If you own a Samsung smartphone your data might be in grave danger

Multiple Samsung smartphone models have started sending photos to contacts, out of the blue, without having any permission to do so.
Smartphone problems are becoming more and more present, this time multiple images have been sent to contacts without users being aware having any clue left in the Samsung Messages app after the action was done. For example, one Samsung owner claimed his smartphone have sent the entire photo gallery to his girlfriend during the night and, another reported that various pictures had been sent to multiple contacts.
The most affected Samsung devices are the latest Galaxy S9 and S9+, but there are suspicions that many other models are affected by this scandalous bug too. For the moment the cause of this issue and how photographs are sent to contacts are tow big unknowns.
Companies and individual people must take certain precautions against this growing phenomenon of privacy-threatening bugs; they should implement at least a cybersecurity solution, like an antivirus, to protect their systems. Necessary things like regularly updating operating systems and other firmware, using an antivirus for Windows, an antivirus for Mac, or an antivirus for Android, depending on which OS your device is using. Companies must also hire professional cybersecurity firms to do regular checkups to their internal network a couple of times per year. These checkups must always include a penetration test and various ethical hacking test.

Interesting is the fact that the story reports seem to coincide with US network T-Mobile turning on the Google-backed Rich Communication Services (RCS), which represent the replacement for SMS text messaging service. For now, Rich Communication Services are gradually being enabled only by a handful of networks for certain smartphones.
The bug seems to have started after the Messages app was recently updated, but for now, nobody can tell for sure if these two events are related because the issue of auto photo sending goes back as far as May.
If we are looking at T-Mobile’s schedule, the things become even more unclear because the RCS update has only been activated for the Samsung Galaxy S7 and S7 Edge and not for the S9 or S9+. Given that users are reporting other problems too when sending SMS messages after the update, the most plausible explanation makes the app update responsible for this big privacy problem, regardless of whether it has anything to do with the RCS activation.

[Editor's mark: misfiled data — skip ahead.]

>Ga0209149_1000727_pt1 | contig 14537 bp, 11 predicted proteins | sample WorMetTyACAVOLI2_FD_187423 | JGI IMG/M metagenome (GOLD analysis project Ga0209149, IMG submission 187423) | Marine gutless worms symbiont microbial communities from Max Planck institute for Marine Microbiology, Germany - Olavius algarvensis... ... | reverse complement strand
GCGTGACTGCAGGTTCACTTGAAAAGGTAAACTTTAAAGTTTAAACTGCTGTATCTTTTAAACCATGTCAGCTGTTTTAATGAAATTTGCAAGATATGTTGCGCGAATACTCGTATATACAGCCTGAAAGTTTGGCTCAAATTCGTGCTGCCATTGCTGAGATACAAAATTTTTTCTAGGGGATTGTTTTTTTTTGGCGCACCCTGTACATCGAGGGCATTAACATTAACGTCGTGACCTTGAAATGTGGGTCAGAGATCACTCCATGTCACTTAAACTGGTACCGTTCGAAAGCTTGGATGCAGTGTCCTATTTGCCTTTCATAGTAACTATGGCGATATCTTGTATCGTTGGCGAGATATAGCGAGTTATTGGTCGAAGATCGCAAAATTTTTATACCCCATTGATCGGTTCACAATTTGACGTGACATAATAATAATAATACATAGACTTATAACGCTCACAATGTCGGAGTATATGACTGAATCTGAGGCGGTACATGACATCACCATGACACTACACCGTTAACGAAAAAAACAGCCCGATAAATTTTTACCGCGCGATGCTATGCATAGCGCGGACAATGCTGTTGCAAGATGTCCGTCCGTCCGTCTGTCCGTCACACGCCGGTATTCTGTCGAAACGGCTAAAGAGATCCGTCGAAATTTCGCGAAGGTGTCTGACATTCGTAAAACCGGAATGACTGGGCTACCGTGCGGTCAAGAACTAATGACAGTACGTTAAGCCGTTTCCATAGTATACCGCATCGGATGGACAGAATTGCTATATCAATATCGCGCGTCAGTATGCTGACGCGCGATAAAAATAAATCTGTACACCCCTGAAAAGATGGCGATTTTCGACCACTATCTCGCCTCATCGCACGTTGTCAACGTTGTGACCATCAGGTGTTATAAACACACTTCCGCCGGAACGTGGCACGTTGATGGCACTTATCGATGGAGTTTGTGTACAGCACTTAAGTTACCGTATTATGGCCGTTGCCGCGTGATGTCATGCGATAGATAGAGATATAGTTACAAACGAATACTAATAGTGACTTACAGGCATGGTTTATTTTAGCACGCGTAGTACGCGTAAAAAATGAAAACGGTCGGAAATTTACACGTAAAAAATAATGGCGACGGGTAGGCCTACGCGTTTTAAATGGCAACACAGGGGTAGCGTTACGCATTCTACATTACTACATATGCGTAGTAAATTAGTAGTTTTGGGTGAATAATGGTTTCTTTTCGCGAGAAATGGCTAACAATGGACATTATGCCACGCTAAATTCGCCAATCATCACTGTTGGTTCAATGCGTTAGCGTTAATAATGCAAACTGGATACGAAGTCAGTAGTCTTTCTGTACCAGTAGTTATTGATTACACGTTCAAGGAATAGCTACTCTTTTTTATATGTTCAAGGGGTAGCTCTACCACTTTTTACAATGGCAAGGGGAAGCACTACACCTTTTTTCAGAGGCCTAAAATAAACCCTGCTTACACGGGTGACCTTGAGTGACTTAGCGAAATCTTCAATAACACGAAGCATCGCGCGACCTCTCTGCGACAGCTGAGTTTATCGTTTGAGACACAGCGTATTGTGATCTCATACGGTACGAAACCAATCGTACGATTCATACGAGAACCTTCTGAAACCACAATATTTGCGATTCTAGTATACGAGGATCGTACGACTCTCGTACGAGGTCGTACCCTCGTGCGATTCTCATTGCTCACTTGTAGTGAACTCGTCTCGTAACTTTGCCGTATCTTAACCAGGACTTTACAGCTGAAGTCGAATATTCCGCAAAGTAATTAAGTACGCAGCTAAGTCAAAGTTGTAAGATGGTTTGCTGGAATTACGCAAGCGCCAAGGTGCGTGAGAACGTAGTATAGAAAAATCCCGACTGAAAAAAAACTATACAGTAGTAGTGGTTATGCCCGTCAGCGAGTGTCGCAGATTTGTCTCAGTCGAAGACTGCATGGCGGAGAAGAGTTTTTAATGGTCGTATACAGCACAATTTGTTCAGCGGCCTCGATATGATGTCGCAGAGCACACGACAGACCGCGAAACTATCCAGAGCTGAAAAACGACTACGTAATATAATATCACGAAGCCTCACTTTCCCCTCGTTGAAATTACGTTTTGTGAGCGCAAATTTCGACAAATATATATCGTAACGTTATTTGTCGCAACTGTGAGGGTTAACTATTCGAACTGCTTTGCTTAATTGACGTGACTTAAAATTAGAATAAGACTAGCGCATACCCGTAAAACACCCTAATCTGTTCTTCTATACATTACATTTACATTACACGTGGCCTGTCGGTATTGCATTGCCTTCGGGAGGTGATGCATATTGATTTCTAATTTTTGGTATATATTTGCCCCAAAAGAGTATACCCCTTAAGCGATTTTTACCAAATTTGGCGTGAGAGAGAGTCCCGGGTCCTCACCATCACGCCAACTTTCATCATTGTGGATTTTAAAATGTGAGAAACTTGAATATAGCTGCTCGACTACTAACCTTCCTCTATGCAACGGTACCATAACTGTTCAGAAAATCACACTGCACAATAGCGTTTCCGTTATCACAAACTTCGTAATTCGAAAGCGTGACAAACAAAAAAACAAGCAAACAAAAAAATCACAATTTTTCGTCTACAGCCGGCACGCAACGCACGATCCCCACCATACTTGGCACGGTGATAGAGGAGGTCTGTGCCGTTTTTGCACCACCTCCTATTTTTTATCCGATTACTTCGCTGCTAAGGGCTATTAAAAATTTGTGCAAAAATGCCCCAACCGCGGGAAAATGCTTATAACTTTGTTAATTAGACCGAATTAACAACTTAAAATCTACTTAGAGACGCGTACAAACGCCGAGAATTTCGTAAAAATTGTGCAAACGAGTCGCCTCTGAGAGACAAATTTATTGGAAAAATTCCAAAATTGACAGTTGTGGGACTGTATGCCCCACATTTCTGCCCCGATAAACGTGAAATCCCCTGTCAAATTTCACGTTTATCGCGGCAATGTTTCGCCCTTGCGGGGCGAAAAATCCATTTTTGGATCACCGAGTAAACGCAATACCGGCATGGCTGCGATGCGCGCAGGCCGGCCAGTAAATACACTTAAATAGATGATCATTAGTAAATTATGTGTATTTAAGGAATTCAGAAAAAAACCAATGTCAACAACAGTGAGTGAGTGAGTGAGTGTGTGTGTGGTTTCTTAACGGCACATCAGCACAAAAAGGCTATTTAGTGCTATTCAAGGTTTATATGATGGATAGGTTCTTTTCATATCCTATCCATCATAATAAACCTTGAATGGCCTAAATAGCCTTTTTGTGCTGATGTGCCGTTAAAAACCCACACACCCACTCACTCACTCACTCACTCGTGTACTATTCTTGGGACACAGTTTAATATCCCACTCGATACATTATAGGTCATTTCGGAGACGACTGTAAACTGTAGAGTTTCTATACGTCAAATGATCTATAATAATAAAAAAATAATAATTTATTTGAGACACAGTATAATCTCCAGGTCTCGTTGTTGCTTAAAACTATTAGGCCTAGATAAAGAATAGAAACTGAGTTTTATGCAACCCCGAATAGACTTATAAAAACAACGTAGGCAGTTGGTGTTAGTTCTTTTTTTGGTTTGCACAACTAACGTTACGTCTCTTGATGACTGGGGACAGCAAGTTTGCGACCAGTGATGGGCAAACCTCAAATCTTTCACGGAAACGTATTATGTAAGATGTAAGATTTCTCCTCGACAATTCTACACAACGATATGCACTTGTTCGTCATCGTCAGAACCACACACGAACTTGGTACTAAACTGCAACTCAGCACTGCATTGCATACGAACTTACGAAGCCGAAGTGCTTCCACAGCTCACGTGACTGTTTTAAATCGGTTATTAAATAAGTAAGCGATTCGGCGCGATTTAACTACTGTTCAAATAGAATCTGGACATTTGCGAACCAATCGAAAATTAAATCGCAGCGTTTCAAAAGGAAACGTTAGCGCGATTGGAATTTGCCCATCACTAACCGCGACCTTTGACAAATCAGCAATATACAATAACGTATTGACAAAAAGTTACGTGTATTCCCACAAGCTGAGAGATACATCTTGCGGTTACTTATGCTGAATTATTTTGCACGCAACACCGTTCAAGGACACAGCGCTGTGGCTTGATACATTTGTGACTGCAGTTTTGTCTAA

This is what you need to do in order to be safe until this bug is patched:
Turn off the Messages app’s access to storage and camera in Settings > Apps > Permissions or use a third-party message app and set it as the default for the time being.
Frustratingly is that the only one statement came from Samsung so far:
“We are aware of the reports regarding this matter and our technical teams are looking into it. Concerned customers are encouraged to contact us directly at 1-800-SAMSUNG.”
A friendly reminder: every device represents a network entry point or a valuable data bank that must be protected by at least cybersecurity solution like an antivirus. Depending on which OS your machine is running, install an antivirus for Windows, an antivirus for Mac, or an antivirus for Android for total protection. Companies must take an extra step and hire a professional cybersecurity firm that will run various cybersecurity tests on your company’s network to implement only the best possible cybersecurity solution. Always opt for a package that includes at least a penetration test and ethical hacking test. For companies that exist 100% online, we recommend the using of cyber-secured web hosting services.